The Treasury's Dilemma: A Time to Tax or a Time to Scrimp?

After slashing taxes and government spending over the last decade, it's time for Israel to make a U-turn.

Meirav Arlosoroff
Meirav Arlosoroff
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Meirav Arlosoroff
Meirav Arlosoroff

The treasury’s long-term plans called for reducing Israel’s budget deficit to 1.5% of gross domestic product by 2013. It didn’t happen – not as a result of financial crisis but due to poor economic policy management.

So in 2012 the government updated its deficit target for 2013 to 3%, but it isn’t achieving even this more modest goal either. At the end of October, the deficit stood at 3.3% and it is highly doubtful the 3% goal can be reached within the two remaining months. This means the State of Israel is about to miss the target it set for itself twice in a row in the very same year.

This double failure has been astoundingly labeled a huge success by Finance Minister Yair Lapid and other politicians. At the beginning of 2013 it seemed we had fallen into a deep budgetary crisis and there was concern that the deficit would skyrocket to as much as 5% of GDP, so today’s 3.3% is suddenly depicted as a triumph.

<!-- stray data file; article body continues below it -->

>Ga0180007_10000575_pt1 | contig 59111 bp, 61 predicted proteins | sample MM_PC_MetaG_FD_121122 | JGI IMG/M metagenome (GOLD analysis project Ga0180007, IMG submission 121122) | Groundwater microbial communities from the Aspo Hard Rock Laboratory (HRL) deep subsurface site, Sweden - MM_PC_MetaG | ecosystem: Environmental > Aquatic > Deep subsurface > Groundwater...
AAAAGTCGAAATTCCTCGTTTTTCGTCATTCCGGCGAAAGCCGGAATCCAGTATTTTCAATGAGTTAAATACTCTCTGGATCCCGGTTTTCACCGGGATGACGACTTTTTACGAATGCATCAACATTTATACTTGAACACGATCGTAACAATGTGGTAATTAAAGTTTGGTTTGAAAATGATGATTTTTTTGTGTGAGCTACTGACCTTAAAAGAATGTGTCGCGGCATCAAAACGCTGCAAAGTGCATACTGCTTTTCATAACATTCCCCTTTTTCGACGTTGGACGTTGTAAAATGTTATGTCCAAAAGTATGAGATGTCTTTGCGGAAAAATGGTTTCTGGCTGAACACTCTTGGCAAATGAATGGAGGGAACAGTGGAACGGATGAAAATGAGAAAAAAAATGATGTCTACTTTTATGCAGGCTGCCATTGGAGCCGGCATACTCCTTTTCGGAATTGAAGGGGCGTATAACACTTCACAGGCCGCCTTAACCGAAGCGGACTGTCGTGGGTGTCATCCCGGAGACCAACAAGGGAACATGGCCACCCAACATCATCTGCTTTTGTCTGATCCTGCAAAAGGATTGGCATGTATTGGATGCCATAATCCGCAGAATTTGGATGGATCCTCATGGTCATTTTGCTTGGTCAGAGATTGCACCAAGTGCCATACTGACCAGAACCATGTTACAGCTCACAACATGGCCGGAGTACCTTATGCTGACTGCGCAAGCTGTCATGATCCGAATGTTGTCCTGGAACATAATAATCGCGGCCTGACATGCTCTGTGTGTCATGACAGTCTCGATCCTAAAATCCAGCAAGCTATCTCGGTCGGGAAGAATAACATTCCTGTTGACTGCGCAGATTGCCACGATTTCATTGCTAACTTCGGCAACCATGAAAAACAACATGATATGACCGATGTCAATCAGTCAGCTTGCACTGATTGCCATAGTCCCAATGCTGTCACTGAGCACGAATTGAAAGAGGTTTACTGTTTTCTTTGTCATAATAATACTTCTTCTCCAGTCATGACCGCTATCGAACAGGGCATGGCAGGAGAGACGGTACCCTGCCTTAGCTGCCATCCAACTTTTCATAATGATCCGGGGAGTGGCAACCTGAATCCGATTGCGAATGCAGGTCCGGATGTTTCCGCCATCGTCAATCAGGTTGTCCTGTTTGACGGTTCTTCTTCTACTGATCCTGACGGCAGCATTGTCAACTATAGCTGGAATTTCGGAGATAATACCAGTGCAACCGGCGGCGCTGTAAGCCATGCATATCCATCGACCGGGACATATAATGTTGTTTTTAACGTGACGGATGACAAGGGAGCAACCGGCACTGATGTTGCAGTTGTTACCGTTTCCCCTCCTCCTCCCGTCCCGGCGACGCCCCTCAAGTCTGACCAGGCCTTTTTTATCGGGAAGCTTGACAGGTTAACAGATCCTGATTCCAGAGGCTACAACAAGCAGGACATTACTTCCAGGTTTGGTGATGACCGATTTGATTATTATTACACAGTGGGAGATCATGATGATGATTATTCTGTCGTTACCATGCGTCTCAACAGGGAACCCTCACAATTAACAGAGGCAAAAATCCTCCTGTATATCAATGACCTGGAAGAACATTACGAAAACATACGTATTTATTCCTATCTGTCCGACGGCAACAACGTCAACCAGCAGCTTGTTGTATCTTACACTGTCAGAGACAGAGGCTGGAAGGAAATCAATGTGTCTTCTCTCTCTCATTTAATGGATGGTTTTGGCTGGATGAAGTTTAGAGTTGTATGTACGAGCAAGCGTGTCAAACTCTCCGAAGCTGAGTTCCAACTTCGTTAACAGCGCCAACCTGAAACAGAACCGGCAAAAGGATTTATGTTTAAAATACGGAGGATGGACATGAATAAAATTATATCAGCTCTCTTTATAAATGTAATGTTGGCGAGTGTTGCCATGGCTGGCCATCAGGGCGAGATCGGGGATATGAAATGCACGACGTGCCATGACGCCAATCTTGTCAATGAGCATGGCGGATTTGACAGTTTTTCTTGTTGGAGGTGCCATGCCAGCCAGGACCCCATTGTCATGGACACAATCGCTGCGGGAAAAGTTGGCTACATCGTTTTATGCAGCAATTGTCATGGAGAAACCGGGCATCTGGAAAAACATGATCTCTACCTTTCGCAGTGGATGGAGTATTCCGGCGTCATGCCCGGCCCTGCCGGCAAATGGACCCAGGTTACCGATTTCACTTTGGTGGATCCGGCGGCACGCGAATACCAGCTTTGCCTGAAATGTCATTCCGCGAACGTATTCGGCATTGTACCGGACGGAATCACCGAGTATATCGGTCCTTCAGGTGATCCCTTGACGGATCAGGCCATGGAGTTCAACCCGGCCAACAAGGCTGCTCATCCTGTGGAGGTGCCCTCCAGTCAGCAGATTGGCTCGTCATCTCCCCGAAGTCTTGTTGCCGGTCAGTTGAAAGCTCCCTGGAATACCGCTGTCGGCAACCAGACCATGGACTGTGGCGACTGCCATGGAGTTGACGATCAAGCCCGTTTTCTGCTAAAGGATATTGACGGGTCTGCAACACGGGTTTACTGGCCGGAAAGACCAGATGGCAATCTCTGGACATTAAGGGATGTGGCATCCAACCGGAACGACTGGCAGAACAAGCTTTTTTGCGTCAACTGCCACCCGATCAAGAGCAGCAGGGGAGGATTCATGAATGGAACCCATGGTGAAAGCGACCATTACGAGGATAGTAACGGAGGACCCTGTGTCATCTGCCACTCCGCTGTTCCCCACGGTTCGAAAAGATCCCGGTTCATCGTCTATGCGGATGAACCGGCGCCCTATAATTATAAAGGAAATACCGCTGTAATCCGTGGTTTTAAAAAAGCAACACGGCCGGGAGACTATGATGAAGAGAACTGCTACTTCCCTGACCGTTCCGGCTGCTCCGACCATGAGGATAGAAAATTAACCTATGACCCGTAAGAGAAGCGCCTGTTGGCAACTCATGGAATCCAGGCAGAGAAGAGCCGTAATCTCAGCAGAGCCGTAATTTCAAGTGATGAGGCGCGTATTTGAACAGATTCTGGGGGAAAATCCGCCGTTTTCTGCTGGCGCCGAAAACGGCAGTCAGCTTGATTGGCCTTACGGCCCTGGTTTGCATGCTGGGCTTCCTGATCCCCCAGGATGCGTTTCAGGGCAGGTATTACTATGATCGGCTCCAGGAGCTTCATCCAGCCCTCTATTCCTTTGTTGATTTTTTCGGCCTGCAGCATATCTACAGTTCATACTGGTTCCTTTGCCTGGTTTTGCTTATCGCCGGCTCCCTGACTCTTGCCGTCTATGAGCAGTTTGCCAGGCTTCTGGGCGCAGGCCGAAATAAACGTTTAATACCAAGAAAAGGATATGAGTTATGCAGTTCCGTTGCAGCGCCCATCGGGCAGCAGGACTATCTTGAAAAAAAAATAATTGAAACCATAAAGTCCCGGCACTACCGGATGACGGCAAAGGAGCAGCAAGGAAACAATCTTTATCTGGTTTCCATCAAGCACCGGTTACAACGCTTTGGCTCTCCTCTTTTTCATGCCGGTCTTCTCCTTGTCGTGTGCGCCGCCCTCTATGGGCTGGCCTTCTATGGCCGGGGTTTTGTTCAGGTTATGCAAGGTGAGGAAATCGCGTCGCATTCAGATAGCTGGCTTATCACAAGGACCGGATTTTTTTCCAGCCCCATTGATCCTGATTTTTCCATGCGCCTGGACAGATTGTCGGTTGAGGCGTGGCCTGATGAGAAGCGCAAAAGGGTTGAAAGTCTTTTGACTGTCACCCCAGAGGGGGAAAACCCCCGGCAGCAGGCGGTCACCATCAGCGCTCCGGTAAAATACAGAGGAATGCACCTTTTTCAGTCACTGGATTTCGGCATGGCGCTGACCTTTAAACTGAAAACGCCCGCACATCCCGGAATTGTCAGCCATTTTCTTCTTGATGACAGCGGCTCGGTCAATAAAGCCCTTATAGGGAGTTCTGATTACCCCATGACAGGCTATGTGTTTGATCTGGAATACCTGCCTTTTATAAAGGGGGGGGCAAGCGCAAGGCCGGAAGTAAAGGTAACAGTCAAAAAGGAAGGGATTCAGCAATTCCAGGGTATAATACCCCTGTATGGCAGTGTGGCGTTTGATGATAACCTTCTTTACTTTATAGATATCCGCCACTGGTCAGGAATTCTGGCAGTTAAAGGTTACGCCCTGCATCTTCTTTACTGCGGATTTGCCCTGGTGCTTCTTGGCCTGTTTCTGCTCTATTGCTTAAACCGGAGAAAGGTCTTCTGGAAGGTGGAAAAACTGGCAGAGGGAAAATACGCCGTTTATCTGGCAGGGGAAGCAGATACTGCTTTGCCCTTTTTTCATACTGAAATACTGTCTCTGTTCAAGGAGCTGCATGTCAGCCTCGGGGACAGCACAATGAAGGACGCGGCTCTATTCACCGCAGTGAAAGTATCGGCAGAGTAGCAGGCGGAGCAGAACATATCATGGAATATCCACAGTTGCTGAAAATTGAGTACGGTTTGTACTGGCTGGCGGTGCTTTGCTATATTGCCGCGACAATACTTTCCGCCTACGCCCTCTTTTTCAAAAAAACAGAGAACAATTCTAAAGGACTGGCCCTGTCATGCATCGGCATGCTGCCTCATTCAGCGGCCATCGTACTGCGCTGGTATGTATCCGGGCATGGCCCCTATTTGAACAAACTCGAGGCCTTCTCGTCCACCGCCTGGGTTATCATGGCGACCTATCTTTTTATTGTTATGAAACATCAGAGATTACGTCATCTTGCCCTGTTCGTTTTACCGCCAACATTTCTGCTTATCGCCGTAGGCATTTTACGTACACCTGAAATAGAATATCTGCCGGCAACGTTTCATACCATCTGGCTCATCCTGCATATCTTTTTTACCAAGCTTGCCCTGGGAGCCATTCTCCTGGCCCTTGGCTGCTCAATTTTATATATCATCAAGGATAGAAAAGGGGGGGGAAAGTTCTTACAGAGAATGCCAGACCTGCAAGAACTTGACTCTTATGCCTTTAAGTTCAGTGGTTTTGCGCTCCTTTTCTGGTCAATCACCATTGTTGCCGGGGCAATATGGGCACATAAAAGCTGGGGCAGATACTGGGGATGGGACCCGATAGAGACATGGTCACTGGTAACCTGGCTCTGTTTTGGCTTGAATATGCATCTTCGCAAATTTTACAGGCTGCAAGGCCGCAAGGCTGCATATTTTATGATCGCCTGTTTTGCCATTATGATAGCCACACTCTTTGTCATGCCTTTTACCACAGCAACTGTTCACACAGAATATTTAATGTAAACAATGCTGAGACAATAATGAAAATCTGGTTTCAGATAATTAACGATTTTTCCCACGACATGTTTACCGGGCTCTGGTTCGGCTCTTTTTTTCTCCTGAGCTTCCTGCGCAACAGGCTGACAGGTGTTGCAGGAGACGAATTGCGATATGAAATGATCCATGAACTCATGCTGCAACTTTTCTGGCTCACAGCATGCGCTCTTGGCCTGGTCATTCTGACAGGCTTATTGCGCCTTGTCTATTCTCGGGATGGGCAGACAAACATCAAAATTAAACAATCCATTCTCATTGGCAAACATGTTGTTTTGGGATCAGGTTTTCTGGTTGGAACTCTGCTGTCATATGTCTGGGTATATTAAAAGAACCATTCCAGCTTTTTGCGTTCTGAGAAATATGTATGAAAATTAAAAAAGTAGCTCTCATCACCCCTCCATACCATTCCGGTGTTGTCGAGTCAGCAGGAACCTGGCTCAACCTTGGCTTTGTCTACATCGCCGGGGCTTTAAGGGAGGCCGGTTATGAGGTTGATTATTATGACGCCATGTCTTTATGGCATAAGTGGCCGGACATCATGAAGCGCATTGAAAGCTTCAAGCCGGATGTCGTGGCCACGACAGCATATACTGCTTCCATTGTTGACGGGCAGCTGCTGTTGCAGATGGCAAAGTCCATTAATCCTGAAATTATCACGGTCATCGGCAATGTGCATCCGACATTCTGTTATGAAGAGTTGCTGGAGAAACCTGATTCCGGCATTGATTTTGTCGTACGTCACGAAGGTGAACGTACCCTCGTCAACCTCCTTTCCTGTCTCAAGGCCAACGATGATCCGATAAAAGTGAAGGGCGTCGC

The method of portraying the situation as so desperate that it can only improve has been worked to death this year. First, there were warnings of a huge 5% deficit, so the excessive 3.3% deficit we did end up with turns out to be a cause for celebration. “I promised the situation would improve within two years and it’s happened even sooner,” the Finance Minister gloated as he sent the treasury boys to check where taxes can be cut.

The rush forward to reduce taxes has cut short any serious and thorough discussion that should have taken place in the treasury, the government, the Knesset and among the public. Even if it turns out that the increase in tax revenues continues into next year and beyond, it would have been right to ask if this necessarily means that tax rates should be reduced.
Just last week the Organization for Economic Cooperation and Development released its report comparing the data for governments between 2001 and 2011. Israel was shown to be exceptional in two areas: It is the only country that reduced government spending in relation to GDP over the last the decade and the country that reduced its tax burden the most, by 7.3%. The next largest reduction was 4.9% by Sweden.